According to the research team, red onions contained significantly high concentrations of the flavonoid quercetin. The experts also noted that red onions were rich in anthocyanin, a compound that fortified quercetin's scavenging properties. The study also revealed that red onions were equally potent in eliminating breast cancer cells.
"Anthocyanin is instrumental in providing colour to fruits and vegetables so it makes sense that the red onions, which are darkest in colour, would have the most cancer-fighting power. We found onions are excellent at killing cancer cells. Onions activate pathways that encourage cancer cells to undergo cell death. They promote an unfavourable environment for cancer cells and they disrupt communication between cancer cells, which inhibits growth. The next step will be to test the vegetable's cancer-fighting powers in human trials," lead author Abdulmonem Murayyan said in ScienceDaily.com.
However, outside expert Dr. Justine Alford was wary of the results. Dr. Alford currently serves as senior science information officer for Cancer Research U.K.
"The researchers found that extracts from certain types of onions could kill bowel cancer cells in a lab, but that doesn’t mean the same would happen in a person’s body which is much more complex. If scientists can tease out which molecules in onions have these apparently beneficial effects, then perhaps they could be investigated as a potential drug in the future," Dr. Alford told DailyMail.co.uk.
The recent findings were reflective of a 2004 study carried out by researchers at the Cornell University. As part of the study, the research team took extracts from 10 onion varieties and shallots and used them against colon cancer cells. The scientists found that the pungent yellow and Western Yellow onion varieties provided the strongest protection against colon cancer cell proliferation. The study also revealed that shallots, the pungent yellow, and Western Yellow onion varieties also offered the greatest protection versus liver cancer cell proliferation.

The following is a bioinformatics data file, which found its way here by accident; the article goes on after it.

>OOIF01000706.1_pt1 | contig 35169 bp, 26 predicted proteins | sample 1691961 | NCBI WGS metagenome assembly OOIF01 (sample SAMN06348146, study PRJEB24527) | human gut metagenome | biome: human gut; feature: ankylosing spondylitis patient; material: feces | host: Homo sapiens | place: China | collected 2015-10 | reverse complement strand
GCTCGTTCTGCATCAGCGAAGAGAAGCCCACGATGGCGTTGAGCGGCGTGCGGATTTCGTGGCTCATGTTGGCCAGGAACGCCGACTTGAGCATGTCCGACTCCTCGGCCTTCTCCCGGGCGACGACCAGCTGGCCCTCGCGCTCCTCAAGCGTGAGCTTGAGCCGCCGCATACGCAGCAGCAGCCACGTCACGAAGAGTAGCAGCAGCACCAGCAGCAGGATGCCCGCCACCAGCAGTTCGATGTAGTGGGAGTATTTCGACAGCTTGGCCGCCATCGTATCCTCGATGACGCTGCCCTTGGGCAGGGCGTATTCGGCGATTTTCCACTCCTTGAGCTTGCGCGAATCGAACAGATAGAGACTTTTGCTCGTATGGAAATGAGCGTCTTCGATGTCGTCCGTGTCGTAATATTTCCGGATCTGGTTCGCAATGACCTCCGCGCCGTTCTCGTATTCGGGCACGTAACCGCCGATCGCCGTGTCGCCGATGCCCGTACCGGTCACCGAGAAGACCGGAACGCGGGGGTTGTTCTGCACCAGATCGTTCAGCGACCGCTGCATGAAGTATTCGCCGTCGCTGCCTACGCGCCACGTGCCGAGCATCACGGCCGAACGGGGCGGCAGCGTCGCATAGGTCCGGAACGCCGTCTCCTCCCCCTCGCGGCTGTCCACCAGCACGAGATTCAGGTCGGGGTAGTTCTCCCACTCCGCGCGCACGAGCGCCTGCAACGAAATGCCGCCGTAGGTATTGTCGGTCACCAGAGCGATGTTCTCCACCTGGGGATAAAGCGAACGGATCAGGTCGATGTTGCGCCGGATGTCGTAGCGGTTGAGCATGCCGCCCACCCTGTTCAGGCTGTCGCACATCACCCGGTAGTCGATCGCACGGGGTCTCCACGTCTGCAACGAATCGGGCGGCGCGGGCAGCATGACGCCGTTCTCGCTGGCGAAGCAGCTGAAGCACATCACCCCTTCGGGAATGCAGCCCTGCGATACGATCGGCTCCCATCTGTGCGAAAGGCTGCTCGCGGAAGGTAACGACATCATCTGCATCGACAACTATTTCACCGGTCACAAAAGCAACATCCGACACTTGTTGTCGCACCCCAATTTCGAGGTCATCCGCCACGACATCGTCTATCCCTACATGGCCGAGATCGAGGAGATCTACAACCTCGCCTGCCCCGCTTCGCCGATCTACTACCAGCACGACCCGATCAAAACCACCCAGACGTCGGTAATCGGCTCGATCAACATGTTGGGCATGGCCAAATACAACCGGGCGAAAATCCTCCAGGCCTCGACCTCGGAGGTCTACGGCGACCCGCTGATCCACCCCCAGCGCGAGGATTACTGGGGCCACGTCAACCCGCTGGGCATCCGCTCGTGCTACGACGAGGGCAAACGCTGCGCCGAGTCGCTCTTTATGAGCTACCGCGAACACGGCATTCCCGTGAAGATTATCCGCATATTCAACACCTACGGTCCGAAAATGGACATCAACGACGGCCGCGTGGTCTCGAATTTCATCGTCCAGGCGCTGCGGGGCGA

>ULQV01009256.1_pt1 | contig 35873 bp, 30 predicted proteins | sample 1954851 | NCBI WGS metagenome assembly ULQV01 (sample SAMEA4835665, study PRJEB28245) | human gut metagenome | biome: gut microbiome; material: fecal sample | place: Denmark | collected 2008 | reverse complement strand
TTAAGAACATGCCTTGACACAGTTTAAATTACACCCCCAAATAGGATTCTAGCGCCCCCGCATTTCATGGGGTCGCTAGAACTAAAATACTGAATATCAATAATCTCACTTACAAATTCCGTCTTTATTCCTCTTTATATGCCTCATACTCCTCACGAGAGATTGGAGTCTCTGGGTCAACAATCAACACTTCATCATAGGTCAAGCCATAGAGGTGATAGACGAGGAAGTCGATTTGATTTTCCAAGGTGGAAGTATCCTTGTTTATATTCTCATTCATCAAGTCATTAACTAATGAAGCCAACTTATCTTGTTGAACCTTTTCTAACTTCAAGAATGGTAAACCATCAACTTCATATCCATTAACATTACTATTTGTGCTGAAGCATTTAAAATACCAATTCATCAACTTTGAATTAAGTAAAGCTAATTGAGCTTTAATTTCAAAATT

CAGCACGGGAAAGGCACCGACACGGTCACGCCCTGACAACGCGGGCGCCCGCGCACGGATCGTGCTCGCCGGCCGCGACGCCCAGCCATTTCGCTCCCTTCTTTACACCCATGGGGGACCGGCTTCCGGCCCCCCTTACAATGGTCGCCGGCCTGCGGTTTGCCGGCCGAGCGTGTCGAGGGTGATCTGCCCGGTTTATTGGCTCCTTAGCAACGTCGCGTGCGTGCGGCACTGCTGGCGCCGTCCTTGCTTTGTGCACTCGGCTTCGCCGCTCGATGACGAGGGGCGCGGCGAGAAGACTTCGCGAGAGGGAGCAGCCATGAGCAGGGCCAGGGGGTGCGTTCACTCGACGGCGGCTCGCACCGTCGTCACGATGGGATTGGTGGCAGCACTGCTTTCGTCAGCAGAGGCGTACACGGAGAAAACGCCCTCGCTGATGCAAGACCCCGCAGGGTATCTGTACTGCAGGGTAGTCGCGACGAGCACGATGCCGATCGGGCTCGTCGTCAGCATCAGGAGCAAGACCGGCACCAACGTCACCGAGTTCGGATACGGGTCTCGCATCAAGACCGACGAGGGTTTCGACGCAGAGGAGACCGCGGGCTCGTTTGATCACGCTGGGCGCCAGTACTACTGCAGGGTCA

According to researchers, onions and shallots are excellent sources of phytochemicals called phenolics and flavonoids. The phytochemicals stave off cancer onset by eliminating free radicals and inhibiting the production of reactive compounds that may damage otherwise normal cells. In addition, the research team noted that onions and shallots contain varying levels of these phytochemicals. (Related: Follow more news on anti-cancer compounds at Anticancer.news.)
According to the team, shallots had six times higher phenolic content compared Vidalia onions. On the other hand, Western Yellow onions contain 11 times more flavonoids than Western White varieties.
"Our study of 10 onion varieties and shallots clearly shows that onions and shallots have potent antioxidant and antiproliferation activities and that the more total phenolic and flavonoid content an onion has, the stronger its antioxidant activity and protective effect," lead author Dr. Rui Hai Liu told the Cornell Chronicle.